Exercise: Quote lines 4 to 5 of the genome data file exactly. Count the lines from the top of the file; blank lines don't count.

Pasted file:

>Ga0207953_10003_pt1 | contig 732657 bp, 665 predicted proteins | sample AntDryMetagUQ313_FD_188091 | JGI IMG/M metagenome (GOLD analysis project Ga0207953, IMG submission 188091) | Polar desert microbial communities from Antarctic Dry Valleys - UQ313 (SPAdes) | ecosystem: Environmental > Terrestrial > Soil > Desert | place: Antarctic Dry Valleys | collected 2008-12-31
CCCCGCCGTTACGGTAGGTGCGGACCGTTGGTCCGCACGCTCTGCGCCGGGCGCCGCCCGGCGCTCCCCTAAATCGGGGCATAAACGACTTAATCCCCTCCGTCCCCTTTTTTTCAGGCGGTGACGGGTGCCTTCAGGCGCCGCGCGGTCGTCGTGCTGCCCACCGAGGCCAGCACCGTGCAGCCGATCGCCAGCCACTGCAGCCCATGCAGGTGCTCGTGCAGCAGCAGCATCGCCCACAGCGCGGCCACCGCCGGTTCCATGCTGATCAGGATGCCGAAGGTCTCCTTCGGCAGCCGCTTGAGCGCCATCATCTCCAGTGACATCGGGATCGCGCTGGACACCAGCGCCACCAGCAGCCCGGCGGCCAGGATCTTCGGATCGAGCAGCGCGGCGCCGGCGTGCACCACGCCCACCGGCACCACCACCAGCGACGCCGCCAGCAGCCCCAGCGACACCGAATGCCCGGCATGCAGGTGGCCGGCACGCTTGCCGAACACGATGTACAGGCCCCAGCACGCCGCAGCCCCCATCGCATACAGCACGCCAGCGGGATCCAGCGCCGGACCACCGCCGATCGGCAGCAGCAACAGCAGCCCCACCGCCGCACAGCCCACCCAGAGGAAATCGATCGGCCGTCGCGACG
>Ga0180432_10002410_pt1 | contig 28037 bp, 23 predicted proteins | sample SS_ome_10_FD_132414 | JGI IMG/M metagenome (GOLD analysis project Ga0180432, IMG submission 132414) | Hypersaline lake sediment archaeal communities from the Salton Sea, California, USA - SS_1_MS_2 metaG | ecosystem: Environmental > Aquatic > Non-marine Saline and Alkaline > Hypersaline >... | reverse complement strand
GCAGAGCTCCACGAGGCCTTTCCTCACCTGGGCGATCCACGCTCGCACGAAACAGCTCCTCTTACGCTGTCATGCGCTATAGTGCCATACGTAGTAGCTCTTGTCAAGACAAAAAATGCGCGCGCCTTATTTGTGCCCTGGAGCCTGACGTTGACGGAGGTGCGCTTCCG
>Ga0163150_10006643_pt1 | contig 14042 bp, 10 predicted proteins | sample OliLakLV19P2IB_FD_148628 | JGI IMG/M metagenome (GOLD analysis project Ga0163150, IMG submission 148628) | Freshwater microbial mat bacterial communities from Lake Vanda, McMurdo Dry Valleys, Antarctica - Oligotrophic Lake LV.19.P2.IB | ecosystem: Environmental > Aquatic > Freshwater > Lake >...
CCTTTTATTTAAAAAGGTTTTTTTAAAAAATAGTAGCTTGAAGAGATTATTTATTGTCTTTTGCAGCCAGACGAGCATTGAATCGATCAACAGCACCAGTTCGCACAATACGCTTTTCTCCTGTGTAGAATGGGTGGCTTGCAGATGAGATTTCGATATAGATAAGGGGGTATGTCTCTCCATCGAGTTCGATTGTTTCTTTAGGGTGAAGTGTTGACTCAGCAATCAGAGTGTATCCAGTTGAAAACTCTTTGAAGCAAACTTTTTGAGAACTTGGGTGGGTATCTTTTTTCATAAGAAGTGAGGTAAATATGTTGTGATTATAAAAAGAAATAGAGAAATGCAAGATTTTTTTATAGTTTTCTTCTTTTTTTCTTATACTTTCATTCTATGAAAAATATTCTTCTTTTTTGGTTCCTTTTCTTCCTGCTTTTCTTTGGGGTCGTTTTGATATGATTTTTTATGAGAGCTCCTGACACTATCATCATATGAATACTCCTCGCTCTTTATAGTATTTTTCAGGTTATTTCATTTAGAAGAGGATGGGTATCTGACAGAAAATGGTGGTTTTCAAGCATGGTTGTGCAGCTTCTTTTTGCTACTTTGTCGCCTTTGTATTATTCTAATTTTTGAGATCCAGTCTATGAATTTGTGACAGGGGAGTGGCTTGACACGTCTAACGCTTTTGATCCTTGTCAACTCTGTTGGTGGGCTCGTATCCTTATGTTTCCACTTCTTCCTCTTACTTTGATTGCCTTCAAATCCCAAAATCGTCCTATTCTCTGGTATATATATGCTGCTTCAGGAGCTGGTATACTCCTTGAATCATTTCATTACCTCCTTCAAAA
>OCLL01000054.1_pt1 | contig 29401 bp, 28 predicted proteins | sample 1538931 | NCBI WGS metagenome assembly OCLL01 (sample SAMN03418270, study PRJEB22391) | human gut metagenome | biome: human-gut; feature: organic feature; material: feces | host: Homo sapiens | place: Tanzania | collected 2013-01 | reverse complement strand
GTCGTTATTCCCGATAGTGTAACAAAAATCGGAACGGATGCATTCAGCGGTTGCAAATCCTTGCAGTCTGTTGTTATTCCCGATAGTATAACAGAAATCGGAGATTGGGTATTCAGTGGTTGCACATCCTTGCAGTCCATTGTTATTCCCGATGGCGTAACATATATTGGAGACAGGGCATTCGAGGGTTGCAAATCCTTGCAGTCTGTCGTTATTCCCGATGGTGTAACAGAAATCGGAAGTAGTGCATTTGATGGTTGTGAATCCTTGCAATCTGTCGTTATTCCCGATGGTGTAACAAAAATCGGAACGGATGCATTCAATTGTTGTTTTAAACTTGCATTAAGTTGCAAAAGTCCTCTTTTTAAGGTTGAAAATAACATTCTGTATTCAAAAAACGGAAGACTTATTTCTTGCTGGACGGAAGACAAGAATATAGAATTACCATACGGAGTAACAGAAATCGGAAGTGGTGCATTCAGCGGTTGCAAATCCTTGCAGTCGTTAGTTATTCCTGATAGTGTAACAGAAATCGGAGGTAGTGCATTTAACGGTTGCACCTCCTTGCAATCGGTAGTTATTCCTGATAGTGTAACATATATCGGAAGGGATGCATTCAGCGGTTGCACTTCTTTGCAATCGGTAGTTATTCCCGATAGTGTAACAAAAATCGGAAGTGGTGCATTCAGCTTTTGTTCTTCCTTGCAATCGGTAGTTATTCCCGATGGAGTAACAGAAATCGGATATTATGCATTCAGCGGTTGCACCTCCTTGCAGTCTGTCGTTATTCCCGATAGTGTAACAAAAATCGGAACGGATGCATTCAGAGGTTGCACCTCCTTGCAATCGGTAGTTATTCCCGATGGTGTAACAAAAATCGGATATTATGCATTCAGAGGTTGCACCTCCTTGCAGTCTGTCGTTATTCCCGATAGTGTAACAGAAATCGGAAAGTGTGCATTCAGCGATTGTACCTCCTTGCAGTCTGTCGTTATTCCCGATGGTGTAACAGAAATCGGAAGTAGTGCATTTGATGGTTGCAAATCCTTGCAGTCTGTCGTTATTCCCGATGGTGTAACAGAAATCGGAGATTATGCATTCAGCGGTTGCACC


GCAGAGCTCCACGAGGCCTTTCCTCACCTGGGCGATCCACGCTCGCACGAAACAGCTCCTCTTACGCTGTCATGCGCTATAGTGCCATACGTAGTAGCTCTTGTCAAGACAAAAAATGCGCGCGCCTTATTTGTGCCCTGGAGCCTGACGTTGACGGAGGTGCGCTTCCG
>Ga0163150_10006643_pt1 | contig 14042 bp, 10 predicted proteins | sample OliLakLV19P2IB_FD_148628 | JGI IMG/M metagenome (GOLD analysis project Ga0163150, IMG submission 148628) | Freshwater microbial mat bacterial communities from Lake Vanda, McMurdo Dry Valleys, Antarctica - Oligotrophic Lake LV.19.P2.IB | ecosystem: Environmental > Aquatic > Freshwater > Lake >...